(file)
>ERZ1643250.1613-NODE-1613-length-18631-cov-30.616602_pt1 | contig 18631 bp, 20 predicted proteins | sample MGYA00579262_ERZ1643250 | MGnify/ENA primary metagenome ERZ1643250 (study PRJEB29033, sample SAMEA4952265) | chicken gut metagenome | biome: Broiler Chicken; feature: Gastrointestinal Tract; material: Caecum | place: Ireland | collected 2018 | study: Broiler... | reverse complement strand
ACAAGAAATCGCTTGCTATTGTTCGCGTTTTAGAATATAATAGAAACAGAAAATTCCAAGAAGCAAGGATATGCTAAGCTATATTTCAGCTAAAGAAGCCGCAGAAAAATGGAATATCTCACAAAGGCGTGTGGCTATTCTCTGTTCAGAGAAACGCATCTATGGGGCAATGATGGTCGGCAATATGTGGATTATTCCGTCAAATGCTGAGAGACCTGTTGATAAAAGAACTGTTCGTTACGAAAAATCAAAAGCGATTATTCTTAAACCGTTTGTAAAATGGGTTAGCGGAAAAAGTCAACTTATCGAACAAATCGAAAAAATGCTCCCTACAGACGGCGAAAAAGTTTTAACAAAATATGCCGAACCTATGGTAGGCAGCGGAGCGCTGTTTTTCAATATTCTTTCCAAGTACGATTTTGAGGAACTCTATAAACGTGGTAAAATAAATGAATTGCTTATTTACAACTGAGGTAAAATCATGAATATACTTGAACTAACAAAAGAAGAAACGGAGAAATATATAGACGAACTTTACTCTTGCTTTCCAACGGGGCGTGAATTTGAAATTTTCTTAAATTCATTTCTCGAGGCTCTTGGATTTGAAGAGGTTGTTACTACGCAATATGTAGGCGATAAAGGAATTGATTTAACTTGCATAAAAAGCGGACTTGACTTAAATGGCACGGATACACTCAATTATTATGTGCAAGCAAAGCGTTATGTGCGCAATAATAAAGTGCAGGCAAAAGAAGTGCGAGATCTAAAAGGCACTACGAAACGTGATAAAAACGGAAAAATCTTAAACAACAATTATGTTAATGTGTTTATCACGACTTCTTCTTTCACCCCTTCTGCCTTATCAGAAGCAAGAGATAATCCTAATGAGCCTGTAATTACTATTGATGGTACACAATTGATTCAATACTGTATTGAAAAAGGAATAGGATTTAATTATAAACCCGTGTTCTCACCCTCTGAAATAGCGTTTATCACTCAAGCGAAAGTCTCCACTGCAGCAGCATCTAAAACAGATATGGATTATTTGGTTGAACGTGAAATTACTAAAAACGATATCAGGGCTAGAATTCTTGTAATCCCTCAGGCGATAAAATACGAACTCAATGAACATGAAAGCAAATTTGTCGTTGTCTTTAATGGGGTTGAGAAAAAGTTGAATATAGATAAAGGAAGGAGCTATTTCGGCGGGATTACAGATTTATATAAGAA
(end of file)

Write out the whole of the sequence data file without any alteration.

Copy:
>ERZ1643250.1613-NODE-1613-length-18631-cov-30.616602_pt1 | contig 18631 bp, 20 predicted proteins | sample MGYA00579262_ERZ1643250 | MGnify/ENA primary metagenome ERZ1643250 (study PRJEB29033, sample SAMEA4952265) | chicken gut metagenome | biome: Broiler Chicken; feature: Gastrointestinal Tract; material: Caecum | place: Ireland | collected 2018 | study: Broiler... | reverse complement strand
ACAAGAAATCGCTTGCTATTGTTCGCGTTTTAGAATATAATAGAAACAGAAAATTCCAAGAAGCAAGGATATGCTAAGCTATATTTCAGCTAAAGAAGCCGCAGAAAAATGGAATATCTCACAAAGGCGTGTGGCTATTCTCTGTTCAGAGAAACGCATCTATGGGGCAATGATGGTCGGCAATATGTGGATTATTCCGTCAAATGCTGAGAGACCTGTTGATAAAAGAACTGTTCGTTACGAAAAATCAAAAGCGATTATTCTTAAACCGTTTGTAAAATGGGTTAGCGGAAAAAGTCAACTTATCGAACAAATCGAAAAAATGCTCCCTACAGACGGCGAAAAAGTTTTAACAAAATATGCCGAACCTATGGTAGGCAGCGGAGCGCTGTTTTTCAATATTCTTTCCAAGTACGATTTTGAGGAACTCTATAAACGTGGTAAAATAAATGAATTGCTTATTTACAACTGAGGTAAAATCATGAATATACTTGAACTAACAAAAGAAGAAACGGAGAAATATATAGACGAACTTTACTCTTGCTTTCCAACGGGGCGTGAATTTGAAATTTTCTTAAATTCATTTCTCGAGGCTCTTGGATTTGAAGAGGTTGTTACTACGCAATATGTAGGCGATAAAGGAATTGATTTAACTTGCATAAAAAGCGGACTTGACTTAAATGGCACGGATACACTCAATTATTATGTGCAAGCAAAGCGTTATGTGCGCAATAATAAAGTGCAGGCAAAAGAAGTGCGAGATCTAAAAGGCACTACGAAACGTGATAAAAACGGAAAAATCTTAAACAACAATTATGTTAATGTGTTTATCACGACTTCTTCTTTCACCCCTTCTGCCTTATCAGAAGCAAGAGATAATCCTAATGAGCCTGTAATTACTATTGATGGTACACAATTGATTCAATACTGTATTGAAAAAGGAATAGGATTTAATTATAAACCCGTGTTCTCACCCTCTGAAATAGCGTTTATCACTCAAGCGAAAGTCTCCACTGCAGCAGCATCTAAAACAGATATGGATTATTTGGTTGAACGTGAAATTACTAAAAACGATATCAGGGCTAGAATTCTTGTAATCCCTCAGGCGATAAAATACGAACTCAATGAACATGAAAGCAAATTTGTCGTTGTCTTTAATGGGGTTGAGAAAAAGTTGAATATAGATAAAGGAAGGAGCTATTTCGGCGGGATTACAGATTTATATAAGAA